Thursday, 28 February 2013 14:28
Australia's mining boom has plenty of life left, with the peak still some way off in the distance.
Official data released on Thursday suggest that businesses are planning to increase their investment spending this financial year and the next.
The fifth estimate of expenditure for 2012/13 was 4 per cent higher than the fifth estimate for 2011/12, the Australian Bureau of Statistics (ABS) said.
JP Morgan Australia chief economist Stephen Walters said mining investment would peak in 2013, it's just a matter of the precise timing.
"The figures show that the peak in mining investment is not rushing towards us," he said.
"Mining plans to spend $100 billion in the year ended June 2014, slightly less than in the year ended June 2013, but this is broadly in line with what RBA (Reserve Bank of Australia) officials have been telling us," he said.
The first estimate of expected capital expenditure for 2013/14 is 8.1 per cent lower than the first estimate for the previous year, but businesses at this early stage are still expected to spend a whopping $152 billion.
Mr Walters said this estimate was higher than the $145 billion JP Morgan had forecast.
He said the investment figures won't trigger a cash rate cut by the RBA at its board meeting on Tuesday.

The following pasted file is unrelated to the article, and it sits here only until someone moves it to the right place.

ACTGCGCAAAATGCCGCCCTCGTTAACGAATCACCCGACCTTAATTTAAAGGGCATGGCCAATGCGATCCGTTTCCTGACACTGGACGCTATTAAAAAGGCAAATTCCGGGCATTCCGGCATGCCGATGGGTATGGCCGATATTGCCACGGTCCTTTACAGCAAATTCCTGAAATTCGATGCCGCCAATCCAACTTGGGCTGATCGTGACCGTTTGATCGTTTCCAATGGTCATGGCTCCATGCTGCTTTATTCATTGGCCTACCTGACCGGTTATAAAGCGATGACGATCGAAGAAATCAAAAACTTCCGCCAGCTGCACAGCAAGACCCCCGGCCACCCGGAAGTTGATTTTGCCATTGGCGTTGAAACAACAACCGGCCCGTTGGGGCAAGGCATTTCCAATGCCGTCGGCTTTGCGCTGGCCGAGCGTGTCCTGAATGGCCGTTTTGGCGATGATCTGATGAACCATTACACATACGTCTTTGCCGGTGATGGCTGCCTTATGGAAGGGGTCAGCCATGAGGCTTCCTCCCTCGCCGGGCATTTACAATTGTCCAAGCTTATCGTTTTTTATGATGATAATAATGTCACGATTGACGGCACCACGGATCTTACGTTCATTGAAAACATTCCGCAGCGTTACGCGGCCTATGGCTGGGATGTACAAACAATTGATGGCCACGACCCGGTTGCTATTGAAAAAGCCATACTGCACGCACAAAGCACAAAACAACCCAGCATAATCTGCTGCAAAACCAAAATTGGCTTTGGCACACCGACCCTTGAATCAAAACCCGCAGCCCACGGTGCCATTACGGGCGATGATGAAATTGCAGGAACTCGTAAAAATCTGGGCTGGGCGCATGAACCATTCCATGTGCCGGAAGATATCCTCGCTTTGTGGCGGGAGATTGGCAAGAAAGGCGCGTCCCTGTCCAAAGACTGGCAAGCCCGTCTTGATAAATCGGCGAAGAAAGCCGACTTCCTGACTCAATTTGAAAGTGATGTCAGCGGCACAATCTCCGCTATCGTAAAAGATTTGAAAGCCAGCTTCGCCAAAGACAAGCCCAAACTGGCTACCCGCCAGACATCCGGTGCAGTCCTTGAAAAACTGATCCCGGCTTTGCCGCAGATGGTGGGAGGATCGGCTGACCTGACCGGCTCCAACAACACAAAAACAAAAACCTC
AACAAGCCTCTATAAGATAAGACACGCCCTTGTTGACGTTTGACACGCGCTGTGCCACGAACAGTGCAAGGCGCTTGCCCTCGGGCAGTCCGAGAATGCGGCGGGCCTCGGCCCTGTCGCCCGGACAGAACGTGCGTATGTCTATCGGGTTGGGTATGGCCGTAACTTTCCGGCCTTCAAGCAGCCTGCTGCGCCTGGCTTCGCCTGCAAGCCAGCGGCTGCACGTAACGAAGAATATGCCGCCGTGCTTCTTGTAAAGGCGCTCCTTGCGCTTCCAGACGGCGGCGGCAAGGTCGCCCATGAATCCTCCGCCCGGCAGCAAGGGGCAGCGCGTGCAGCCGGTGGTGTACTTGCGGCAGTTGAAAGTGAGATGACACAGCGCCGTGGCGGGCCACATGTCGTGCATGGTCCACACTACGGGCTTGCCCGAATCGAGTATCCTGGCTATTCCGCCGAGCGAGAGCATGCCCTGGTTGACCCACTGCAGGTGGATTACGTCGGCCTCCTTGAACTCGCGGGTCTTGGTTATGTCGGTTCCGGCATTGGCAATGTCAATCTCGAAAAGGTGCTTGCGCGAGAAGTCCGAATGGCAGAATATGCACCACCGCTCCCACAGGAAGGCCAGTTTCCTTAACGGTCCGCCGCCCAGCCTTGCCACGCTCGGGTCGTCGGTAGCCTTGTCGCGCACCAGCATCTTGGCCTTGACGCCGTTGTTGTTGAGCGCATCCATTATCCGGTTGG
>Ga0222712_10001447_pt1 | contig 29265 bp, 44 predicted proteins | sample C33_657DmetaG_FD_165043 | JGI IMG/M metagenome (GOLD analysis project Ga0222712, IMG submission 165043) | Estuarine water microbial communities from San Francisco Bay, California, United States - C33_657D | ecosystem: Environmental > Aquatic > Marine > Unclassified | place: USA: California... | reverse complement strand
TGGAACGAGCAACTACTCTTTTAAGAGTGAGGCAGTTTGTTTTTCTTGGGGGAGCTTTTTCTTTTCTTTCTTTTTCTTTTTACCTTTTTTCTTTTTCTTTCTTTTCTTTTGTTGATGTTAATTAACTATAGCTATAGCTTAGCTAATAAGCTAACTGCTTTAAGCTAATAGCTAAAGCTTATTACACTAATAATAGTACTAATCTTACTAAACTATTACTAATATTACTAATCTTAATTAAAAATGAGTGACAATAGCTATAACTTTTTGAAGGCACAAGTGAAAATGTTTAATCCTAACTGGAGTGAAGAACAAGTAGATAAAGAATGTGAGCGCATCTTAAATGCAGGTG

"Those in the market who were calling for a cut next week probably were hoping for very weak forward-looking estimates, but these didn't materialise," Mr Walters said.
The investment figures showed capital expenditure (capex) fell 1.2 per cent in inflation and seasonally adjusted terms in the December quarter of 2012, compared to market expectations of a 1.0 per cent rise.
Mining investment rose by 2.9 per cent and manufacturing fell by two per cent.
HSBC Australia chief economist Paul Bloxham said that, while the December quarter figures were weaker than expected, the forward spending estimates suggested investment in the mining sector was unlikely to drop off following its peak.
"The fear out there was that you might get a projection which suggested you were going to get a sharp drop off in investment once the mining story peaked, but these numbers suggest it is going to be more of a plateau than a peak," he said.
"I think its consistent with the idea that the RBA won't need to cut interest rates any further to achieve a rebalancing of the economy."
CommSec economist Savanth Sebastian said the investment pipeline was still strong despite the small fall in the final months of 2012 following a fall in commodity prices in the second half of the year.
"The resource boom may not be ending, but more businesses are re-assessing spending plans," he said.
"The tough trading conditions and uncertain global environment have affected business confidence and as such businesses are pushing back investment projects until the outlook improves."
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